Not everything that’s old is bad and not everything new is good.
Every day and age feels compelled to claim that it is a new, fresh start. That it did away with the ways of old. That it discarded it as if somehow broken.
Our modern world is no different. We feel as if we invented the wheel and we dismiss old wisdom with not even an afterthought. We imagine ourselves as the centre of the universe.
We reject old customs and tradition as if all was unsubstantiated superstition. We do not use reason to sift through the mountain of evidence throwing away millennia of collective knowledge. We throw away the good with the bad.
We are wrong. We are so very wrong.
Just because 100 years ago, people did not have our technology did not make them stupid or daft. Au contraire, it means they were more astute, could do complicated math in their heads, could recite poems in Latin and Ancient Greek, were capable of replicating a lot of operations performed now by machines.
They were by any definition more connected with one another, had larger brains, certainly more developed capacity for storing memories, and they were not afraid to live their lives to the fullest.
So, what is there for us to despise?! I wonder how come and why we think us superior to those who came before us?
The range of their emotions was clearly off the charts. You see, back 100, 200, 300 years ago, people were everything. There were close to no machines and those that timely appeared as man invented them, were perceived as a danger to the community. People did not rely on machines all the time. People relied on one another every moment of their lives.
The economy was based and manned by people. These were difficult times for sure. Manual labour was at the centre of industry. But people were connected in so many ways it puts our claims to superior connectivity to shame. Here’s a modern paradox. In a world as connected as ours, how come there are so many people who feel abandoned, lost, adrift and alone? Not just single, I mean alone, without a purpose, without a compass, without a sense of direction, of past or future.
Do relations have the same meaning any more? Do we care as much for the person next to us as our mother and father did in their time?
Do not get me wrong. I’m not saying that people had instant communication or the capacity to reach out to thousands at their fingertips. No, far from this; they existed in close relationships, touching one another by letters taking months or years to reach their recipients. We exist in silos, glued to our smart phones, so close to one another, yet so very far away in spirit. Paradoxically, no?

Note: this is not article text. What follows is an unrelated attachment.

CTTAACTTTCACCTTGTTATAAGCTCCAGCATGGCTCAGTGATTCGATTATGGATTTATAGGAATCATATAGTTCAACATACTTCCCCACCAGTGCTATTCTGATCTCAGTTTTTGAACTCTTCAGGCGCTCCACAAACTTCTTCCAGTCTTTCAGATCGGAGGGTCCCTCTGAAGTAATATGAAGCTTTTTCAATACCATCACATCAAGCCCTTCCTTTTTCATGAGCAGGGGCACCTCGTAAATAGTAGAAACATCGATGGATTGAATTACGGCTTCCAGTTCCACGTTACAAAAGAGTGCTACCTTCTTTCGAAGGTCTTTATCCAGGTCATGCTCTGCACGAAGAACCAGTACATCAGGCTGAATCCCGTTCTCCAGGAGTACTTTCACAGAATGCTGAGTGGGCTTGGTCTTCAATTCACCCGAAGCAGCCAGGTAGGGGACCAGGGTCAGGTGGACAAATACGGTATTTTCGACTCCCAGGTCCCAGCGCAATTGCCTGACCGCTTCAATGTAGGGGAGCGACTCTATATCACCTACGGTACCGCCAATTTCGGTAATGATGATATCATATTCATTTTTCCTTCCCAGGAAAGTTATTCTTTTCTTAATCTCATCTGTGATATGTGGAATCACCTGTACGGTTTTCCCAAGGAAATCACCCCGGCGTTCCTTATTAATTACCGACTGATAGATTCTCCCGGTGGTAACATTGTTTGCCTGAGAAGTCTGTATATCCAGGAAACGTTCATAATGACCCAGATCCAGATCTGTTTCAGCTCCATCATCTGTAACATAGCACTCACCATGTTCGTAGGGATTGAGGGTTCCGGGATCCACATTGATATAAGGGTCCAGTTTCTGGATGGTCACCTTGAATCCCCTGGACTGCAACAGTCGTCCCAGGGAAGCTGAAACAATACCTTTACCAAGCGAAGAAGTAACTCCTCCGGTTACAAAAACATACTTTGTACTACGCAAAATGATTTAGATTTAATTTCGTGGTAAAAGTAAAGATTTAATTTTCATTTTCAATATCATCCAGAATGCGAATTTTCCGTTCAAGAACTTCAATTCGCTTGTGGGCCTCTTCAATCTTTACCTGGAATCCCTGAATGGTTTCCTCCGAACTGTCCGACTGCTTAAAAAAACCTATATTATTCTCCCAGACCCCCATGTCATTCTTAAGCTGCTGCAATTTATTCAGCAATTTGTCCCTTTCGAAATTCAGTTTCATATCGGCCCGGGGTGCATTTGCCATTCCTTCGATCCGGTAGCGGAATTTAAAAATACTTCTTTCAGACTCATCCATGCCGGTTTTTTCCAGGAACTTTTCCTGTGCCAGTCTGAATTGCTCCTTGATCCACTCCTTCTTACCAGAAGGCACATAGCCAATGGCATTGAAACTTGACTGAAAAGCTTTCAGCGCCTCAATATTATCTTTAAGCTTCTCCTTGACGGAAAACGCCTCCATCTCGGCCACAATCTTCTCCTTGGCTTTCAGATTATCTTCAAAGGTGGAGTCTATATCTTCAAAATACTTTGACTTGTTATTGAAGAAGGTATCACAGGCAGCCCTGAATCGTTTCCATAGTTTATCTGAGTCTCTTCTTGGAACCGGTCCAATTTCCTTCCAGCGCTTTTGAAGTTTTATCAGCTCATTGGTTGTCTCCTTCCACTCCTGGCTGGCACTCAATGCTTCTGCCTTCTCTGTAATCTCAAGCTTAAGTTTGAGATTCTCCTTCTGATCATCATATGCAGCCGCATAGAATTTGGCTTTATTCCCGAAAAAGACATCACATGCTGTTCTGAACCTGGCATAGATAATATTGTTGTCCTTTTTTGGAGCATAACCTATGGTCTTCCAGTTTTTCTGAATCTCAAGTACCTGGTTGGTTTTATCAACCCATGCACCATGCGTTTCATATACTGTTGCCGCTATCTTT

And again not all these relations were all milk and honey. Some were sour and since people display a wide range of characters, some were even worse. You see, people fall in many different categories.
People can be good, moral, and kind.
People can also be murderous, covetous and slanderous.
They can also be a combination thereof.
Our collective wisdom emerges from the myriad human interactions happening every day. The more we congregate and exchange news, feelings, emotions, thoughts, hopes and dreams, the more we are able to achieve the synergy required to formulate valid knowledge.
The more we are humane to one another, the faster we reach the critical mass required by humanity to ascend to the next level of consciousness. Progress is not a purely material proposition. No level of technology can prepare us for the future. Without our souls, we are mere mortal coils, devoid of meaning. Our ancestors had close to no technology relative to us, yet they thought in universal terms, they calculated astronomical distances using rudimentary methods. They did all this because they looked inside and discovered a burning fire that animated their animus. They had a purpose and a reason why.
So, when we dismiss all their know how as meaningless superstition, the problem lies with us. We have lost the capacity to decipher and understand information in any format that predates the current one. Is that the mature thing to do?
What is the difference then between our generation and children? We both share the feeling that we know it all. But do we now?!
And like petulant children unwilling to learn, we grow rambunctious when our forefathers reach out from beyond their graves to help guide our curious but inexperienced steps.
Marcus Tullius Cicero was perhaps one of the greatest Romans who ever lived. He said this 2,066 years ago:
To be ignorant of what occurred before you were born is to remain always a child. For what is the worth of human life, unless it is woven into the life of our ancestors by the records of history? – Cicero, Brutus (46 B.C.)